Your Name

Your Name

Directed by Makoto Shinkai

2016

Your Name is a Japanese-language animated film about a boy and a girl who swap bodies. The stakes of the movie are too uneven, and the plot becomes increasingly disconnected from the theme as the film drags on. Your Name is often entertaining but ultimately frustrating and easily forgotten.

Would see.

La La Land

La La Land

Directed by Damien Chazelle

2016

La La Land is a romantic musical about a jazz musician and an aspiring actress who fall in love in Los Angeles. La La Land is a stirring defense of unjustified objects of condescension: musicals, nostalgia, and Jazz. The film is unreservedly romantic and unabashedly confident in the fragile, weak, transcendent power of art. La La Land, with ebullient bravura, basks in deep feeling and looks back with wistful longing.

Must see.

Moonrise Kingdom

Moonrise Kingdom

Directed by Wes Anderson

2012

Moonrise Kingdom is a coming-of-age film that follows a boy and girl who run away in 1965 New England. Moonrise Kingdom is an endlessly charming film. It ineffably captures the effervescent beauty of childhood. Wes Anderson’s style is mildly divisive, but it ought not be. Nothing in Moonrise Kingdom is frivolous affectation; the style invariably contributes to the substance. The film is meticulously crafted, but it is suffused with expansive feelings and casual insight.

Must see.

Her

Her

Directed by Spike Jonze

2013

Her is a romantic science-fiction drama about a man who falls in love with an intelligent computer operating system. Her is a first-rate film. The movie’s visions of the future, technology, and life are refreshingly free from cliché, deeply engaged, and moving. It is the rare science-fiction film that fully succeeds in using its premise to illuminate what it is to be human.

Must see.

Once

Once

Directed by John Carney

2007

Once is a musical romance film about two struggling musicians in Dublin, Ireland. The music is good, but not quite good enough to anchor a story about an unrecognized musical genius. The story is engaging, but a little slight.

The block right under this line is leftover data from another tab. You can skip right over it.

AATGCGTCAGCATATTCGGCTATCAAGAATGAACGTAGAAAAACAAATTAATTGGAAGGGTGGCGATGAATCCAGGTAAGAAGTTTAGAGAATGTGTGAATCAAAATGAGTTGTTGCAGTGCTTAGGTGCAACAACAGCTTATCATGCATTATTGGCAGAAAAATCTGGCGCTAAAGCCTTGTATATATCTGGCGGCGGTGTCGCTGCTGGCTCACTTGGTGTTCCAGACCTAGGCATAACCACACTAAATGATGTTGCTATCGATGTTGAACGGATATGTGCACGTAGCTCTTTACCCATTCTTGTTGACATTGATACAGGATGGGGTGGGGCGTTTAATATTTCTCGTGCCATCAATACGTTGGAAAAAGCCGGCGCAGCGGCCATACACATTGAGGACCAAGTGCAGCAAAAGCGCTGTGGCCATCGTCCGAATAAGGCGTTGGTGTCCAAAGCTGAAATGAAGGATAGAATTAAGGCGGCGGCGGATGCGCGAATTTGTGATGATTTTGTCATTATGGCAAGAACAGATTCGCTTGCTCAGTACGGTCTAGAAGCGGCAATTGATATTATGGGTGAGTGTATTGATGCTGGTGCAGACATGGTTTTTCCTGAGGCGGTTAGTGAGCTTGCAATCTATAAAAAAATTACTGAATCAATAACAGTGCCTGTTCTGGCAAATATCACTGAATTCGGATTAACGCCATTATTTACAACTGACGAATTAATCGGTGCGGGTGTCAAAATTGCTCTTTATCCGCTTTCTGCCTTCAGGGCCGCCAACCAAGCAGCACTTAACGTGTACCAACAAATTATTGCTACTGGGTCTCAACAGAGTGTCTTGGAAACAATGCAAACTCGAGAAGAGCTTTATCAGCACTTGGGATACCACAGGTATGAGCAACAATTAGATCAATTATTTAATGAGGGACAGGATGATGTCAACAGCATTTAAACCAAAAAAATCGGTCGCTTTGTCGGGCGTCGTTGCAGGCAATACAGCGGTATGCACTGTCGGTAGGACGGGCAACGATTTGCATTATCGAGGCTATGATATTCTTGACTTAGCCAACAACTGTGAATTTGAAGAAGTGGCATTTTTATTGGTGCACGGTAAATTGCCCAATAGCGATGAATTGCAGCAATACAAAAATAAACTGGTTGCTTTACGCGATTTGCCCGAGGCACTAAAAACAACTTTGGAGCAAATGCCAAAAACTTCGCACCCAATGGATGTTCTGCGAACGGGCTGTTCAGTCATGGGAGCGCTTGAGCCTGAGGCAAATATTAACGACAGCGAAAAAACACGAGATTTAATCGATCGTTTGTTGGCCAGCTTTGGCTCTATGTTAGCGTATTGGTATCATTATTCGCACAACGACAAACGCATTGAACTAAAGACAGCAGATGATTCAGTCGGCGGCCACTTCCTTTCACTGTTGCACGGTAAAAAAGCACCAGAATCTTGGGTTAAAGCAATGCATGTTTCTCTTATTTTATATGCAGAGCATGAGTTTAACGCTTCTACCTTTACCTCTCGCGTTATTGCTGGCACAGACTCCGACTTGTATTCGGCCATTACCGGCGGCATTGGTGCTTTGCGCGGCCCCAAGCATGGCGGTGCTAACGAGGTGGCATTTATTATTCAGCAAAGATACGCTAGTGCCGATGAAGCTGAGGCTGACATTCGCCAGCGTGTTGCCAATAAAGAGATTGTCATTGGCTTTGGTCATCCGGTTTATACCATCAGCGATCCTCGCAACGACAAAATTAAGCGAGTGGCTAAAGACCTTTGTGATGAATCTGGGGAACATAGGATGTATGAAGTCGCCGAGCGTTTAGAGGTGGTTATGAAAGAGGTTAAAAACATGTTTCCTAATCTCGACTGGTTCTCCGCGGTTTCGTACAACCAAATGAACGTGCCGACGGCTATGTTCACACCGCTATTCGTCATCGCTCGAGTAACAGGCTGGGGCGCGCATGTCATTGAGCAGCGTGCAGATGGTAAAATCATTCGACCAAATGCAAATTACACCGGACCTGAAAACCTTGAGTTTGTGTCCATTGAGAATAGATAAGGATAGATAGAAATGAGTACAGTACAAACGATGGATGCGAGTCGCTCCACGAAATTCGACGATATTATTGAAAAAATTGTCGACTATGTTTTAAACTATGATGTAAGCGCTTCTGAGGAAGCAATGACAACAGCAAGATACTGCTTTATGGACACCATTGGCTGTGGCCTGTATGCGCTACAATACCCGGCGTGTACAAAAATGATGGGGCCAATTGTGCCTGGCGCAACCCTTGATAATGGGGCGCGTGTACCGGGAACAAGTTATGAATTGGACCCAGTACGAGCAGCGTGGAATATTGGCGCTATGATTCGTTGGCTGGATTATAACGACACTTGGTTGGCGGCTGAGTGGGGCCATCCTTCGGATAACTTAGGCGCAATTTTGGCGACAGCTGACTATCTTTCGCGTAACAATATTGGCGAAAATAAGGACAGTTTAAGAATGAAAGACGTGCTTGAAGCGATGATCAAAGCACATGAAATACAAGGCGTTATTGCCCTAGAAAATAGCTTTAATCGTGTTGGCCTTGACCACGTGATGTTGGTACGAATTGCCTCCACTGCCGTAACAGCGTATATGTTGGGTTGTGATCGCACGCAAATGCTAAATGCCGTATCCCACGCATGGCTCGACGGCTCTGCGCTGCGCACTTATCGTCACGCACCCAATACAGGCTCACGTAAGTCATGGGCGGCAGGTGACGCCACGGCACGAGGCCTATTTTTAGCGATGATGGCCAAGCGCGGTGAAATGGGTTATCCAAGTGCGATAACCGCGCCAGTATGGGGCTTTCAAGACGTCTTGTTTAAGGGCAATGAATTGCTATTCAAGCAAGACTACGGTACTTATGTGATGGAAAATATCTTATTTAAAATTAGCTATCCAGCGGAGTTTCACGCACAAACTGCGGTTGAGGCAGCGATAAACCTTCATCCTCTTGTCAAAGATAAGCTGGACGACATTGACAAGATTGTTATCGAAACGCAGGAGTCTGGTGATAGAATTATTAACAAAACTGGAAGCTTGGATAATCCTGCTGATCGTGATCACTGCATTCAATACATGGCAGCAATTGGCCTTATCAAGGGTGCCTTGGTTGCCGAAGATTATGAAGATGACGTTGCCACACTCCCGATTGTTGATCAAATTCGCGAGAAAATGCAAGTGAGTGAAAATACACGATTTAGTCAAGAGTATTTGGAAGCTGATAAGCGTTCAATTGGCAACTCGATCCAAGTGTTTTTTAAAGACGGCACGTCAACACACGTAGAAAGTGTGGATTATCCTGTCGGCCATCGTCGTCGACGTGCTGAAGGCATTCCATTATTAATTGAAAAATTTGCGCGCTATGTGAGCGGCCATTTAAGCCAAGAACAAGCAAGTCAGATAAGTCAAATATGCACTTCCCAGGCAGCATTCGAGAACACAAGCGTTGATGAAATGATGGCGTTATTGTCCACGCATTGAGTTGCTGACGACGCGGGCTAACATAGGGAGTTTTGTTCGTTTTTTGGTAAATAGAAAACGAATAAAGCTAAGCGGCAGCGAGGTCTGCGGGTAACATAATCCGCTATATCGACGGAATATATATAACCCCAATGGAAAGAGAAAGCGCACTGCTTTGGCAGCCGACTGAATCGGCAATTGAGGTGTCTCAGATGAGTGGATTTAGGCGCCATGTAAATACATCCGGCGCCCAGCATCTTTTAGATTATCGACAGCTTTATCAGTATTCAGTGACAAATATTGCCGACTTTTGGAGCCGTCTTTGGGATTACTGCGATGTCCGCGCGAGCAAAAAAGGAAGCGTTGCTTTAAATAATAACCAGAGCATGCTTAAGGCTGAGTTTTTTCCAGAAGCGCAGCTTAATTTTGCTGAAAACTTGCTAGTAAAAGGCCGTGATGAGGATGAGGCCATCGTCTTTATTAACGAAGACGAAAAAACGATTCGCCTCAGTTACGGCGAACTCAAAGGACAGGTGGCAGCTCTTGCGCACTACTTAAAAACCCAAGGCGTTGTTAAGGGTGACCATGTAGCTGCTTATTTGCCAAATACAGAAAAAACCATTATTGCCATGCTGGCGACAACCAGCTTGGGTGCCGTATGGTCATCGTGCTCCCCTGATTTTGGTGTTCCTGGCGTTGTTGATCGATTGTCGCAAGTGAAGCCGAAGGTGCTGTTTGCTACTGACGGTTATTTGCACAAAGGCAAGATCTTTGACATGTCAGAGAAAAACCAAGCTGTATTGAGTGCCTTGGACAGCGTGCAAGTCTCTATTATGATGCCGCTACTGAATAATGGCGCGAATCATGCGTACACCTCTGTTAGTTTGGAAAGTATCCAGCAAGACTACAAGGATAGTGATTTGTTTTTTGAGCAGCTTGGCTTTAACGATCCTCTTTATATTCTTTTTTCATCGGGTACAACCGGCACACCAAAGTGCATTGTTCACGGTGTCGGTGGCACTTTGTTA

Would see.

Eternal Sunshine of the Spotless Mind

Eternal Sunshine of the Spotless Mind

Directed by Michel Gondry

2004

Eternal Sunshine of the Spotless Mind is a science fiction film about a man, a woman, and a company that erases memories. The film’s eloquent, complicated writing and ambitious directing easily survive the uneven acting to result in a film that is both heartfelt and intelligent.

Would see.

Café Society

Café Society

Directed by Woody Allen

2016

Café Society is a romantic comedy-drama set in 1930s Hollywood and New York City. The film has occasional glints of ambition, but seems mostly content to be good enough. Like many of his recent films, Café Society is filled with contrived situations, stilted dialogue, funny one liners, and a multitude of Woody Allen stand-ins rather than differentiated characters. Café Society is an entertaining and occasionally thoughtful look at an idealized past and the pain of time’s passage.

Would see.

Casablanca

Casablanca

Directed by Michael Curtiz

1942

Casablanca, based on the unproduced stage play Everybody Comes to Rick’s, is a romantic drama set during the Second World War in the eponymous Vichy-controlled city. Casablanca lives up admirably to its reputation. It’s a tightly paced and memorable film open about its patriotic and romantic sentiments. Casablanca occasionally strains credulity and threatens to fall into melodrama or slapstick, but the film is easily saved by its essential sincerity and the quality of its acting.

Would see.

Masaan

Masaan

Directed by Neeraj Ghaywan

2015

Masaan is a Hindi-language drama set in contemporary Varanasi, India. Masaan is well paced, if predictable, and often moving, though occasionally skirting melodrama.

Would see.